In the 1680s, a traveler named Michel Jajolet de la Courbe stopped to rest at a West African market and was surprised to find himself accompanied by a trading company employee, a young African woman:
“She told me that she came to offer me her services, that she was accustomed to doing the laundry for the directors and merchant who came to trade, to comb their hair, to look them in the eyes and to give them a massage. I could not help myself from laughing at such a compliment, and from admiring the weakness of our merchants, and how much this country exerted a pernicious influence on our young people. I told her that she could wash my laundry, but as for the rest, I had no need.” (1)
In the 1750s, a man named Michel Adanson, something of a scientist, traveled through Senegal and remarked on the habits and figures of the African women he encountered:
“The women all had a half-paan [pagne] round their waist, which served them for a petticoat; but from the waist upwards they were naked. Being generally well made, they have a very good air in this dishabille, especially when a person is used to their colour: those who are not accustomed to them, must be content with admiring their shape, which is extremely fine.” (2)
In 1779, on the island Haiti when it was still Saint-Domingue, the Attorney General of Cap Français (Le Cap) passed a statute prohibiting certain modes of dress well known among the free women of color on the island. The statute was part of a series of laws appearing through out the 1760s and into the 1780s, all meant to legislate the dress, behavior, sexual appeal, and general attractiveness of women of African descent.
This turned out to be an uphill battle. For example, when the Superior Council of Le Cap passed a law forbidding women of color from wearing shoes, “they then appeared in sandals, with diamonds on the toes of their feet.” (3)
In 1786, Governor of Louisiana Esteban Miró, in a bando de buen gobierno or a proclamation of laws, lamented the “libertinage” of the free people of color of the colony:
“He (Miró) complains that the distinction which had been established in the head-dress of females of color is disregarded, and urges that it is useful to enforce it; forbids them to wear thereon any plumes or jewelry, and directs them to wear their hair bound in a handkerchief.”(4)
Imagine the governor’s chagrin when, forced to save the respectable white men of the colony from being seduced into libertine behavior with black women, he found his moral reform foiled when the women adorned themselves with elaborately tied tignons or a “brilliant silk kerchief, artfully knotted and perhaps enhanced with a jewel.”(5) Women of African descent, in yet another time and place, were just too damn alluring for their own good.
In 1859, in the heated years preceding the Civil War, New Orleans’ white Nativist mayor Gerard Stith encouraged city police to arrest free blacks under a law that prohibited free people of color from crossing into the state. While men of color bore their share of police harassment,
“Most of the contravening free negroes arrested are dashing females of the silk dress and saddle-colored class, who, whilst more or less corrupting the slaves, with who they come in contact, add to the immorality of their houses and neighborhoods by their money-making intercourse with white men.” (New Orleans Daily Crescent, September 5, 1859) (6)
Attraction is a funny thing. In the form of diasporic black women, it is tinged with a legacy of bonded interactions, barely consensual sexual relations and the inability to control our own image or claim public ownership over how we are perceived. For nearly four centuries, white male scientists, legislators and journalists were the only authorities allowed to speak in our name. For as long and longer, print media, legal professionals, state institutions, and science itself colluded to tie our “well made” figures to illicit sexual activity. It wasn’t hard. The institution of slavery already confounded the terms of consent so that we, as libertine women of color, could never say no.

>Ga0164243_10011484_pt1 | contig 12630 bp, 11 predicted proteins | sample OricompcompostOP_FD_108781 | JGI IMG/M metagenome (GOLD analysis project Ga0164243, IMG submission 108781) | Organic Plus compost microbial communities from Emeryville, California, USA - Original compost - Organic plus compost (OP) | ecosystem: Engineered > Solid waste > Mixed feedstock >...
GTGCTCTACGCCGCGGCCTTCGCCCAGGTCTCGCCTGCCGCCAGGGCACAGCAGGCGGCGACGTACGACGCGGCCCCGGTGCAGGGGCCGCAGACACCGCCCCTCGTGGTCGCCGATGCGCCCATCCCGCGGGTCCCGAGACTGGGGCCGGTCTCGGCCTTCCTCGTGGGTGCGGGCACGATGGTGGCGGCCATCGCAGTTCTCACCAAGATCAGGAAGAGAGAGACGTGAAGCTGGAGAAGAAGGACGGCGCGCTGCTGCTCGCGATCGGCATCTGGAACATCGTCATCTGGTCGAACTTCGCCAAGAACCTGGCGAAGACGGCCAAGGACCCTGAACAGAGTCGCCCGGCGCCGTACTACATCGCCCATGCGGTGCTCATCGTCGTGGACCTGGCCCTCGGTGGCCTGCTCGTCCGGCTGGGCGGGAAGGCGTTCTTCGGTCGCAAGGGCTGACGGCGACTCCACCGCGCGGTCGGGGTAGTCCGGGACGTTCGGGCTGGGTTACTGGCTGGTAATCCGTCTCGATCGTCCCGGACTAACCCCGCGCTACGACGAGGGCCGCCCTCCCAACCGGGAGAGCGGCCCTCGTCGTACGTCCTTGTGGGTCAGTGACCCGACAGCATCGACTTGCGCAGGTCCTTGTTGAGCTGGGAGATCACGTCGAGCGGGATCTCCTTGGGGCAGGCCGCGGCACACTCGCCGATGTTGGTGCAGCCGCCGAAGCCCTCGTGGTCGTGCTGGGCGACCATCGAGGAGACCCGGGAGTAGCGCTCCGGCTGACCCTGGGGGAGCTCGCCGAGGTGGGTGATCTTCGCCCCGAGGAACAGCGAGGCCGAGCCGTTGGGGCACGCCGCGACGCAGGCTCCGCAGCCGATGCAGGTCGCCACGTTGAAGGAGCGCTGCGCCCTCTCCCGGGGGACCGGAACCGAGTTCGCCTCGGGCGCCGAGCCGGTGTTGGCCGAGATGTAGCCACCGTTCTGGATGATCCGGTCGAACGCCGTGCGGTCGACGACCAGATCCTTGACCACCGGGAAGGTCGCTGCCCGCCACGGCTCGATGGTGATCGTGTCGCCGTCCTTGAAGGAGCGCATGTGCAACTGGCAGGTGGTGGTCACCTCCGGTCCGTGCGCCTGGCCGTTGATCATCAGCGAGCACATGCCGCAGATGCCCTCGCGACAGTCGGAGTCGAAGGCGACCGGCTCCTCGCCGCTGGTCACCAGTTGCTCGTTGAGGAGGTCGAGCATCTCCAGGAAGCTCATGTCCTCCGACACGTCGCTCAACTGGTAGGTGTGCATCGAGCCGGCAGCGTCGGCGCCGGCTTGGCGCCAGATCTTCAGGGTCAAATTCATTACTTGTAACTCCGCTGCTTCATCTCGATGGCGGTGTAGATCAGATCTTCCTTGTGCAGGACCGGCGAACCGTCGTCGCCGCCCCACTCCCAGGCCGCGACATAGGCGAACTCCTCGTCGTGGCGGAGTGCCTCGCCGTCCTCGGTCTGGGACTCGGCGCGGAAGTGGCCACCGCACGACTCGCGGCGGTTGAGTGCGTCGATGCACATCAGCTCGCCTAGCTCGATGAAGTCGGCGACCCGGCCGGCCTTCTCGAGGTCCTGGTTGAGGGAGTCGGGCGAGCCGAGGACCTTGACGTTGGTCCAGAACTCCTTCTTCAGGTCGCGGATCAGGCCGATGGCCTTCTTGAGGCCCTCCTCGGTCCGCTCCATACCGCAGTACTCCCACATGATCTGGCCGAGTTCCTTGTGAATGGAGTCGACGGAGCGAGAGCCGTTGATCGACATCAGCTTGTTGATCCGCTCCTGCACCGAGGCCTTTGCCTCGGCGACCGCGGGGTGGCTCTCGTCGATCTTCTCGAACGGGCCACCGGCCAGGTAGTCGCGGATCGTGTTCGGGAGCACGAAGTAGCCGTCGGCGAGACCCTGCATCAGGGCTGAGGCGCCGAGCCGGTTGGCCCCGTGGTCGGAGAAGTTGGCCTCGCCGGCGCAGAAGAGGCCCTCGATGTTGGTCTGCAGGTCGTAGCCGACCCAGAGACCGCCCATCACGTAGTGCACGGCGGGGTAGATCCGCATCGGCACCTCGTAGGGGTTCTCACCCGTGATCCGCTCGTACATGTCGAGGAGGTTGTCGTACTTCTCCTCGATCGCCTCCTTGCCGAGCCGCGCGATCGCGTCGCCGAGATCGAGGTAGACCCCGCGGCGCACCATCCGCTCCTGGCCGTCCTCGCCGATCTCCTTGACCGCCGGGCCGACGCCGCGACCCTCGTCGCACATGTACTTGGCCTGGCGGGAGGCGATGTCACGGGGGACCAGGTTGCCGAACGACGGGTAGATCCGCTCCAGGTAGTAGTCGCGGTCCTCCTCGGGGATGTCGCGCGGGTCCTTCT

So when Kanazawa published this piece on the unattractiveness of black women (the headline was changed at least twice before the entire post was finally taken down from the site. The link refers to the second headline), I found myself wanting to have a good laugh. If only it was so easy! If only attractiveness was something that could be judged by placing numbers on a scale or by issuing one-sided interview questions to a group of strangers. If only attractiveness–along with “sexual appeal”, “libertinage” and “well-made”–were terms that just dropped out of the sky and into our brains. If only.
Instead, attractiveness is filtered down to us already dominated by the dark apex of forbidden fruit and subjugation. It gets so that you can’t look in the mirror without seeing names written in blood across your forehead and down your cheeks: Darwin, Jefferson, Sally, Harriet, Sojourner and Saartje. A history that still demands a reckoning.
He is not the first scientist to ignore time and place and he isn’t the first to try to put black women to work without our consent, without pay and in the service of his own vision. We’ve had centuries of this.
And it is still painful for me and problematic for my unborn daughters.
I am following the news out of the UK and I plan to lend my support to the movement to have him relieved of tenure and dismissed from his post. Because now we have weapons that we can deploy against this kind of racist, poorly researched garbage. And I will sign any petition that crosses my laptop that is geared toward the same.
And when I sign, I’ll do it while wearing fucking diamonds on the toes of my ugly black and brown feet.
Zora Walker guards my footnotes. She’s holding them for you here.